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As the Israeli army bids farewell to a bloody year, what does 2023 hold for it?

Israeli forces with tear gas and rubber bullets, in Ramallah, West Bank on December 08, 2022 [ssam Rimawi/Anadolu Agency]
Israeli forces with tear gas and rubber bullets, in Ramallah, West Bank on December 08, 2022 [ssam Rimawi/Anadolu Agency]

The Israeli army bid farewell to 2022 with its Human Resources Division revealing the number of soldiers killed in various incidents. The figures show that 2022 was a bloody year with 44 soldiers killed, the highest figure since 2017. Three were killed when tackling resistance fighters in the occupied West Bank, 14 committed suicide, and the rest were either killed by their colleagues in so-called friendly fire, aircraft accidents and training or road accidents. This is an increase on the figures for 2021, during which 31 soldiers were killed; 2020 with 28 killed; 2019 with 27 killed; and 2018 when 43 were killed. In 2017, 55 Israeli soldiers were killed.

The morale of Israeli soldiers is low. How much of this is due to more persistent resistance by the Palestinians is hard to say, but some soldiers have taken legal action against the Ministry of Defence citing illness as a result of what they have to go through when serving in the occupied Palestinian territories. There is also a significant increase in the number of armed forces personnel who leave the services for the same or similar reasons. Compensation is demanded for the psychological problems that arise during military service.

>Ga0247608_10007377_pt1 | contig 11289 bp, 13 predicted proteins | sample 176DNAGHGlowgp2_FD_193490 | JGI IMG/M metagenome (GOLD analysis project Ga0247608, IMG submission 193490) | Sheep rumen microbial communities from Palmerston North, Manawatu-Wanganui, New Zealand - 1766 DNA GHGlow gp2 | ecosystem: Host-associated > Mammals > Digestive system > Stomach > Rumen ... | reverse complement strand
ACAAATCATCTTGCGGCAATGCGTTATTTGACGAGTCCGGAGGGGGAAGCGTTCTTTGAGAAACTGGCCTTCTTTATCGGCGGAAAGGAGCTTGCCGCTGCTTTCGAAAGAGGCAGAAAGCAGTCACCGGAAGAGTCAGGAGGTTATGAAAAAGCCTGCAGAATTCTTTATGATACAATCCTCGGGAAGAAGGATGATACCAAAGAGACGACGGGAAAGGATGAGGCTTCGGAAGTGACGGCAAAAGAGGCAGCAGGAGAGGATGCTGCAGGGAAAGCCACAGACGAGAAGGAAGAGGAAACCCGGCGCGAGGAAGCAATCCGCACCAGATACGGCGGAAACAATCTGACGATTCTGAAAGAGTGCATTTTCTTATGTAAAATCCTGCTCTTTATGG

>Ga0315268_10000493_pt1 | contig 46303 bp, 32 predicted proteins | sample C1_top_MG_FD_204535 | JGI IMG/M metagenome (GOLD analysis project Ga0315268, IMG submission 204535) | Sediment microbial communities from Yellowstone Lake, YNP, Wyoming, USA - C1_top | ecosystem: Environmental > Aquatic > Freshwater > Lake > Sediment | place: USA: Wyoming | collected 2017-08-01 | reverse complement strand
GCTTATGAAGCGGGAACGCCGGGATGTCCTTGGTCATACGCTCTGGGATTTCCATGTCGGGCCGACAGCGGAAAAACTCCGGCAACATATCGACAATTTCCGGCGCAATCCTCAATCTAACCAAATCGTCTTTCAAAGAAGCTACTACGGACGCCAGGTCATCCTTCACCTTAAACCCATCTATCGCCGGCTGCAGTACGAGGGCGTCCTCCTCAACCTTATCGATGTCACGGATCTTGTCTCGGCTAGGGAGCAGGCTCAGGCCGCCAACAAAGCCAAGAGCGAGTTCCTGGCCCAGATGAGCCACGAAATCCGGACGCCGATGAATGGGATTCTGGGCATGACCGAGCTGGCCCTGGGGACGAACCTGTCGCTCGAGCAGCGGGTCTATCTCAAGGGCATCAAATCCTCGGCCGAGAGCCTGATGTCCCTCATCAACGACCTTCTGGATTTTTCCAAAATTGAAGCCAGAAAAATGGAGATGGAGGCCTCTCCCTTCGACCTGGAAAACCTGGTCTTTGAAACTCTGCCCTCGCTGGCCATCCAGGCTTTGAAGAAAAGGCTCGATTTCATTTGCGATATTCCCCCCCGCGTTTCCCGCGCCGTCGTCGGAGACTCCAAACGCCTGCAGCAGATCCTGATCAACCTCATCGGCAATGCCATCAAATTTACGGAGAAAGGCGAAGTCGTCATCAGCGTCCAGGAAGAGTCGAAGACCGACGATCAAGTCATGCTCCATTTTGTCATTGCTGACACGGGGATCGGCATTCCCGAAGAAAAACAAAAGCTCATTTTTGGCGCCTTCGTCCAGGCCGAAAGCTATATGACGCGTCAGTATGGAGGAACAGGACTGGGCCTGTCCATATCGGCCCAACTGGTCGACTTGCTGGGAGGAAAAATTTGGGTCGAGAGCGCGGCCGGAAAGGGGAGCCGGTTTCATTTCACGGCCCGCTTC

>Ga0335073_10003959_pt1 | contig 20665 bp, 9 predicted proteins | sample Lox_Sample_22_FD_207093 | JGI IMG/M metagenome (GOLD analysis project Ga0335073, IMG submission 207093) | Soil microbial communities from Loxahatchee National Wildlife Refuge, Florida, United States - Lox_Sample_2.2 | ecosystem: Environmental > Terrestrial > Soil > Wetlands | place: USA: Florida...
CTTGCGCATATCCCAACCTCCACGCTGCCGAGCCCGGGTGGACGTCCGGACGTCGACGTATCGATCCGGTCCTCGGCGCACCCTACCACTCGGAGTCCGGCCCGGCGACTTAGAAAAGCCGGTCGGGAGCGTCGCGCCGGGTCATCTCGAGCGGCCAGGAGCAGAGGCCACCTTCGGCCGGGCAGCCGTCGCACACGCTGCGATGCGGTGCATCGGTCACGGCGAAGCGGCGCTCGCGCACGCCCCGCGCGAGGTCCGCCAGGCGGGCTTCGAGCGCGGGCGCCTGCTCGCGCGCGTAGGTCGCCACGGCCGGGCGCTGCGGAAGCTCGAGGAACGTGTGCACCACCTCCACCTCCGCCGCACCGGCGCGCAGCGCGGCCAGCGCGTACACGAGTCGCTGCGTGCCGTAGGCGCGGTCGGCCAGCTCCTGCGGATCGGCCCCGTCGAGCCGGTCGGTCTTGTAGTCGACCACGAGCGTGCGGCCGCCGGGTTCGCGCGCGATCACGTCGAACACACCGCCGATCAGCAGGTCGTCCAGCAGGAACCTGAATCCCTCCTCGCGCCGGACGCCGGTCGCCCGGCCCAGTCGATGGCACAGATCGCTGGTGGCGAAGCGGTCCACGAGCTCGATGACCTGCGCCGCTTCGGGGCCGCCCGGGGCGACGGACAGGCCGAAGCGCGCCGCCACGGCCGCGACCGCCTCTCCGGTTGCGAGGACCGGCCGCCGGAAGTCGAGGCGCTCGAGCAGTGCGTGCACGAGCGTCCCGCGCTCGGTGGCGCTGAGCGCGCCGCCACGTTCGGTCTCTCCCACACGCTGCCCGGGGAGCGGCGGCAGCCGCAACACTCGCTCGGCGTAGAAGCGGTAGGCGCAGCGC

Palestinian resistance against the military occupation is entirely legitimate under international law, using whatever means available. Resistance tactics have changed. In 2015, most attacks were carried out with knives, but last year there were a large number of shootings. Moreover, the trend in the West Bank is towards the use of explosives and improvised explosive devices (IEDs).

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The Israeli security services are pushing for legislation to deter this phenomenon. This coincides with attempts to shake the security situation among Israel's Palestinian citizens — who make up 20 per cent of the total population — and supply them with weapons. Arms smuggling is increasing dramatically, either from Jordan or thefts from army bases. Almost 600 smuggling attempts were thwarted by the army in one year alone.

The beginning of 2023 has already seen Israeli military officials talking about an escalation in security and military threats, and an escalation in Palestinian resistance. Furthermore, security officials are concerned that young Palestinians aspire to become a new model of resistance fighter. The warning is that the West Bank will witness more attacks against the occupation forces.

Palestinian resistance is not going to disappear overnight. Perhaps the most important factor for 2023 is, to a large extent, what Israel will do. Everyone knows that the outcome of the recent Israeli election — an extreme far-right coalition government — poses a real and strategic threat to occupied Jerusalem, the West Bank and the Palestinians within Israel. Far-right minister Itamar Ben-Gvir's "visit" to Al-Aqsa Mosque last week is indicative of why Israelis are pessimistic because they expect the resistance acts to increase in response to such provocations by Israeli politicians.